The Emulation and Digital Distribution of Video Games

I've been catching up on podcasts from BrainyGamer.com, in which he was talking about how he doesn’t emulate older games on his computer much any more. This piqued my interest because I semi-regularly emulate NES, SNES, and Game Boy titles on my laptop because I feel like I have gaping holes in my gaming experience from when I was younger. For games that are 15 or 20 years old, it’s much easier to emulate them. It’s also much cheaper. Some classic, rare games are quite expensive today. For example, a game like Chrono Trigger currently goes for $50 or more on eBay, and that’s more than I’m willing to spend on most older games at this point in my life.

That being said, I know that emulation is both illegal and a form of stealing. If possible, I would choose to buy a classic game at a reasonable price and support the company that made it. But video game stores in the U.S. rarely have old used games. They limit themselves to the current and previous generation of games because of higher profitability. For two decade old games that aren’t in production anymore, 100% of the profit goes to the retailer, not the developer. The only recourse to find most used games is the Internet, which has its own issues of buying used merchandise sight unseen.

Emulation also sometimes leads to compatibility issues, and it’s often more fun to play a game with the physical controller and system it was designed for. The GBA game Riviera: The Promised Land provides a good example of how emulation isn’t preferable just because it’s free. Riviera is an RPG, but it tries to keep the player on their toes by having regular action scenes that require you to input a sequence of button presses within a time limit. Whether the outcome is beneficial or harmful is determined by your skill. I bought this game around Christmas, and the response time for inputting the commands is quick and seamless. But prior to this, I had emulated the game, and I found that neither the keyboard nor a PC gamepad were adequate for these sequences. I regularly made mistakes, and my characters would take damage or miss important items. Riviera is infinitely more smooth and enjoyable on an actual GBA.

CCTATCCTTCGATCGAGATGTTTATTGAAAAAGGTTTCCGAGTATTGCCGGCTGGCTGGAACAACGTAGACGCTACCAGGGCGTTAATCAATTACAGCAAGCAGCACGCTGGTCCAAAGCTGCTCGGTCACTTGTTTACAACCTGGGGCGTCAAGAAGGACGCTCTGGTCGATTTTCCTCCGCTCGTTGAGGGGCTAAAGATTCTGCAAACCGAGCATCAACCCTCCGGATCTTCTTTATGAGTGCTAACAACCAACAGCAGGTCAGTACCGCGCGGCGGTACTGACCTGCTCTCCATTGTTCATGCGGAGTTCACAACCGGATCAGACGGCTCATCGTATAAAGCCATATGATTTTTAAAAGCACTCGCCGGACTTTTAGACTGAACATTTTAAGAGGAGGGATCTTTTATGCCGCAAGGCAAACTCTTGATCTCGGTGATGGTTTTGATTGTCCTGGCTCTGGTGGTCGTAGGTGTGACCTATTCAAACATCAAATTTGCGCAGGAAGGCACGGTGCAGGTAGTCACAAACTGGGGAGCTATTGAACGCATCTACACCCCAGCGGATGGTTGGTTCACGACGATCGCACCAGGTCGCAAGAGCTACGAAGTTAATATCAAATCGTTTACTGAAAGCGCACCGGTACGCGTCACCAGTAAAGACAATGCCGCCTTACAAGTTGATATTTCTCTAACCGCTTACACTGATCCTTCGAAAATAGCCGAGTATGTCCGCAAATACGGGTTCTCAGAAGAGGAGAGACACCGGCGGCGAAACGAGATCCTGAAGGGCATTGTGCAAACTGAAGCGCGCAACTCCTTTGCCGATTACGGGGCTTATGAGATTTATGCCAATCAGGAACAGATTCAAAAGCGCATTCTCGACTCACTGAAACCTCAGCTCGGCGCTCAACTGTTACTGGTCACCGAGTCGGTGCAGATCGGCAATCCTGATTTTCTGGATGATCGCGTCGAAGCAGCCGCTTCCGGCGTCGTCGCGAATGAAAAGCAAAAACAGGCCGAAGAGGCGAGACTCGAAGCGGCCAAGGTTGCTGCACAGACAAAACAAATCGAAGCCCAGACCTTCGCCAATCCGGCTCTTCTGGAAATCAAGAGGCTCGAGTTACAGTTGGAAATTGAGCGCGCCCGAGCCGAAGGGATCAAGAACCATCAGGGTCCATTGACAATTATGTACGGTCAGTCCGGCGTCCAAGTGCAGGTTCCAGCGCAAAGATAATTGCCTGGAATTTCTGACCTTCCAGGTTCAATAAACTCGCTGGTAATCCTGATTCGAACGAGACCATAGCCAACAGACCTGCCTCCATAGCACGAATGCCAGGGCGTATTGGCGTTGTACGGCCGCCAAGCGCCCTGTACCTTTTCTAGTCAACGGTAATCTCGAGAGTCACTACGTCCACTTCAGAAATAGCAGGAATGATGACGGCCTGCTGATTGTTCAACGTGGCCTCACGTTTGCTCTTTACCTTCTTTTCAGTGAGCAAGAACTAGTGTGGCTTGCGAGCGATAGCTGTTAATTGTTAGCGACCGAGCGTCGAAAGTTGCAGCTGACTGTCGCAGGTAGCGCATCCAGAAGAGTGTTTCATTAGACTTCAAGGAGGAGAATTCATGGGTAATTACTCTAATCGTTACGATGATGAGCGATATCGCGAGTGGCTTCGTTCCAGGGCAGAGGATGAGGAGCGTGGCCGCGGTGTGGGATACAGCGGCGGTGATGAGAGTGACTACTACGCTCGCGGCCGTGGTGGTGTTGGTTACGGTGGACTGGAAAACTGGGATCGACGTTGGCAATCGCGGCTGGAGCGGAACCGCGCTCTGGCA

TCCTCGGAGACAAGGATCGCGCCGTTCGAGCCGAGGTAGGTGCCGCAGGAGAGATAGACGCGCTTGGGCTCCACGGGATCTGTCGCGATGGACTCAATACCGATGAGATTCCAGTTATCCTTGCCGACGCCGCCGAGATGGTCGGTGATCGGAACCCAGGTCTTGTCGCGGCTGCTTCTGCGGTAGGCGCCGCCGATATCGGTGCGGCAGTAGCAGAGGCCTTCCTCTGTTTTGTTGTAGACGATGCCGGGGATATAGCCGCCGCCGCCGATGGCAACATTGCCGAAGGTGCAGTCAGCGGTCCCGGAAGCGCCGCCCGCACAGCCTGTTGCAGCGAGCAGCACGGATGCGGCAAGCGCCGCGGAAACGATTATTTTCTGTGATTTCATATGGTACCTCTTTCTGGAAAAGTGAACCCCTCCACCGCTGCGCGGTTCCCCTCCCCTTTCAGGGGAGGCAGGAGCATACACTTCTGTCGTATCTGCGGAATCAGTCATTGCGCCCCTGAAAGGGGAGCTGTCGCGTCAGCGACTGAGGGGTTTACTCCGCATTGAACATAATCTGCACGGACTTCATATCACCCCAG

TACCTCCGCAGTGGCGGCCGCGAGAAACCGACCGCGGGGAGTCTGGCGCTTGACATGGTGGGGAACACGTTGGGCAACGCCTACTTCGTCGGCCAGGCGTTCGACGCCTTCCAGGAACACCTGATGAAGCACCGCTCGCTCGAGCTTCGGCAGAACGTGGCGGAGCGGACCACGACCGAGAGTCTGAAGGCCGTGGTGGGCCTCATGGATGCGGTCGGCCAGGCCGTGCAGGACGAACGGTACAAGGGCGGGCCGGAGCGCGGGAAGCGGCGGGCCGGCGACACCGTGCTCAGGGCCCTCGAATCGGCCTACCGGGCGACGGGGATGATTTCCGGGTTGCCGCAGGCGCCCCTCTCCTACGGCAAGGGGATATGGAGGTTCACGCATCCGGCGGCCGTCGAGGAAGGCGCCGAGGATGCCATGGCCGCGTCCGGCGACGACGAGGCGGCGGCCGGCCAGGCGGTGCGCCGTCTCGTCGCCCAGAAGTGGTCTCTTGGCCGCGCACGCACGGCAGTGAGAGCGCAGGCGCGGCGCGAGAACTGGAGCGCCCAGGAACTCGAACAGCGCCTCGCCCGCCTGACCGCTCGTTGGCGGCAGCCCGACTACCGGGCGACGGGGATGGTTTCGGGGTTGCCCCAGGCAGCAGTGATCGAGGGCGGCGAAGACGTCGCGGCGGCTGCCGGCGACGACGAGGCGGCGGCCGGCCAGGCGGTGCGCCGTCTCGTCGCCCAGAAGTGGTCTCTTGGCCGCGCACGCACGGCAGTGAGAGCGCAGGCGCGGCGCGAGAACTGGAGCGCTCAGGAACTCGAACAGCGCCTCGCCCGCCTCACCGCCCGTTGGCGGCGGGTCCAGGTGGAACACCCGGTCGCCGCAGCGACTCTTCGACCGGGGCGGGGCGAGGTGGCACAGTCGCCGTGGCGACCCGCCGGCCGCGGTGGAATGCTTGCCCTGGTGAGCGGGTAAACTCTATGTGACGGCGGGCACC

Despite problems with emulation, I’m eagerly anticipating the future expansion of digital distribution, not just of games, but of all media. I’ve spent 5,000 yen (a little less than $50) on Virtual Console games on my Japanese Wii. If I had an American Wii, I probably would have spent more. Several classic games I want to play are already on the Wii, and more arrive every week.

What intrigues me, though, is what programs like the Virtual Console will look like in 10 years. Most of the best old Nintendo games will be on the Virtual Console at some point in the future. What then? Will the service be over? I suppose the upcoming WiiWare will provide additional original content. More importantly, what will happen to the Virtual Console when Nintendo releases its eventual successor to the Wii? Maybe we’ll be able to transfer our games to the new system. Or they could try to cash in some more, develop a new and improved download service, and release updated versions of their best games yet again. I fully want to support legal purchases of emulated games. But this is still a relatively new enterprise, so there are a lot of questions for the future without clear answers.

Here’s my ideal scenario: Someday, every single game from previous generations will be available for purchase and download. That kind of world sounds quite nice, and I won’t have to feel guilty about downloading and emulating games illegally. Until that day, I’ll continue my current emulation practices and buy what I can as it becomes available. I greatly prefer legitimate copies of games to illegally emulated ones. I’ve downloaded many games onto my PC, but as these games become available on the Virtual Console or I happen to find a good deal online, I’ll often go ahead and purchase them, deleting the version on my computer. I dabbled in Fire Emblem: The Sacred Stones last year, but bought it in a store without hesitating. I played most of Super Metroid on my computer, but bought it on the Virtual Console the day it was released. Not only do these games play better than the emulated versions, but they make me feel a little better inside, too.

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